The effects of Google’s search engine results page (SERP) changes
You may have noticed recently that Google have changed the way they list paid search ads on the engine. Previously, ads were shown on the top left hand side of the results page and also down the right, giving up to 11 potential first page ads that were all relatively visible and above the fold. However, the recent change means that Google now only shows up to 4 ads on the top left hand side of the page, or at the very bottom of the page underneath the organic (non-paid) results. The change in paid search ad formatting has been rolled out to all devices and sectors across Google to make the playing field fair for all.
The reduced visibility of ads below position number 4 will certainly drive up demand for positions 1-4 on desktop and tablet devices. Early March figures show roughly a 60% increase in costs-per-click (CPCs) so far on most ‘generic’ search terms used across a large range of industries we manage at ARM; for example ‘Buy Shoes Online’. The change has made the need to bid aggressively more important than ever.
This may be an attempt for Google to bring desktop and tablet SERPs in line with mobile, so all devices follow a similar look and feel. It might also be an incentive for more advertisers to use mobile as an alternative to desktop, where traffic can be acquired for 50% of the cost for many search terms. This could be born from the fact that mobile now delivers over 50% of search traffic, making it the highest volume driving device over desktop and tablet combined.
One of the main industries being affected by this change is charities, and as we work very closely with many charities who strive to increase awareness of their cause, it is safe to say that their bids now need to be increased by almost 65% in order to maintain above the fold visibility.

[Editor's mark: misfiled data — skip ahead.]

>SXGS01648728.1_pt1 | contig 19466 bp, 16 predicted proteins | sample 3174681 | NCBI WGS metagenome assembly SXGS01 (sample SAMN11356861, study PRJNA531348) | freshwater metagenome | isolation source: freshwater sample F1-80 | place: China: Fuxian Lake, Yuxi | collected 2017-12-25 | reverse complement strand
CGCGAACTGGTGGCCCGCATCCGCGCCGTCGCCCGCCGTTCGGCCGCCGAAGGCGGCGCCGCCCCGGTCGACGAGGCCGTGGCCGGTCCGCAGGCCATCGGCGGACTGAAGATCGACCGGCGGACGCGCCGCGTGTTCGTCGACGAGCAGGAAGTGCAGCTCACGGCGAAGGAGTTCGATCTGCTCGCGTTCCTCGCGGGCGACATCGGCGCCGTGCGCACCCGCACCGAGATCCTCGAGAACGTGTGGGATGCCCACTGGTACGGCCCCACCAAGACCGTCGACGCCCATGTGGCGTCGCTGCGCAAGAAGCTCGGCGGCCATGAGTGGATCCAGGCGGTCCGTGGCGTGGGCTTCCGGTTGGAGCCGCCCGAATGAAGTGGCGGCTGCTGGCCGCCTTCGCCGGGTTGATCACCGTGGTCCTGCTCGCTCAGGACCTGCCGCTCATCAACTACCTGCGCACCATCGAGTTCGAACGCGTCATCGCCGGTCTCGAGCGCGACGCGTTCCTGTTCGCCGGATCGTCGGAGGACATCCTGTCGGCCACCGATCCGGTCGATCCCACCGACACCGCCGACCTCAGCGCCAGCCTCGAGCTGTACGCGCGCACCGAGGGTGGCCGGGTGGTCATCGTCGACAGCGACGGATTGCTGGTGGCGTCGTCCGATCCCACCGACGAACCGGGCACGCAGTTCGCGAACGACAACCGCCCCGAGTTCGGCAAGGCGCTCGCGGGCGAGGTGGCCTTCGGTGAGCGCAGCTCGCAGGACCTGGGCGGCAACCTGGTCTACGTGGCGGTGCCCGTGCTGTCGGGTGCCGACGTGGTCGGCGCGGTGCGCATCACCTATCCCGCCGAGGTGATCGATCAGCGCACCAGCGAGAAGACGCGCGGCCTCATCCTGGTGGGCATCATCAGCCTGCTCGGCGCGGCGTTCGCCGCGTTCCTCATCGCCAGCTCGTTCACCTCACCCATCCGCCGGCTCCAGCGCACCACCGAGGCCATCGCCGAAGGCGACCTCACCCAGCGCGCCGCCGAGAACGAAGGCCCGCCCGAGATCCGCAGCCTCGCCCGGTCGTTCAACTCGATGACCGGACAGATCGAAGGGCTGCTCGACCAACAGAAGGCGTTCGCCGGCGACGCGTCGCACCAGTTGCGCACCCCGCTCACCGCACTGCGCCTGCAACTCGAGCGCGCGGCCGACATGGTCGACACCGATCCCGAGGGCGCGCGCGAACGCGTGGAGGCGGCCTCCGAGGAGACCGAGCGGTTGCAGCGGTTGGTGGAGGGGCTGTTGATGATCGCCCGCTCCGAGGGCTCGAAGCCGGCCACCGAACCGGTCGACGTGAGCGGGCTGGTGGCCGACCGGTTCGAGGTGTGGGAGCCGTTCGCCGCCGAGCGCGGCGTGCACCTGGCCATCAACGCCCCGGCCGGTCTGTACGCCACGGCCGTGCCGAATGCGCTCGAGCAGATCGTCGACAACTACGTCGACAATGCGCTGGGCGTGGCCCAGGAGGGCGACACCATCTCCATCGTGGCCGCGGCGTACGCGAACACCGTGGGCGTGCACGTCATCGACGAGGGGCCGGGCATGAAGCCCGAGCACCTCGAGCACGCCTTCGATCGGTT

The Google Grant
Charities are given a monthly grant allowance by Google, in the form of something called a ‘Grants Account’. However, this generous contribution is given with specific restrictions, the biggest of which is the maximum CPC bid limit of $2. This may seem high to many industries, but when it comes to charity themed keywords, this will only achieve an average position of 5-6, which under the new Google format will prevent many charities from showing at all. Perhaps this rollout should have been considered at an industry level to prevent such issues, but at what point are Google then accused of being unfair?
So, how do we resolve this growing problem?
Quality score will start to become more of a key focus than ever before when optimising an account. Better quality scores ultimately help to generate lower CPCs and higher ad positions. This is the only sure fire way to get the upper hand in the realm of PPC when the market, or algorithm changes start to increase the cost of bids.
We also need to start focusing more on data. Deploying audience-led campaigns will help to refine the searchers who see your ad, restricting visibility to those with a lower propensity to convert. It is important to think about demographical targeting, location targeting, RLSA (remarketing lists for search ads) audiences; anything that can help you to reach a more relevant ad viewer which may help to lower your cost-per-conversion and justify the increase in costs.
Finally, explore opportunities available within Google Analytics. Analytics offers a wealth of data which can help to refine audiences and remarketing strategies within PPC advertising. Look at retargeting people with lower bounce rates when visiting your site, or indeed those who have engaged more intently with the site content. This could help to reduce that chance of a lost lead, and increase conversions along the way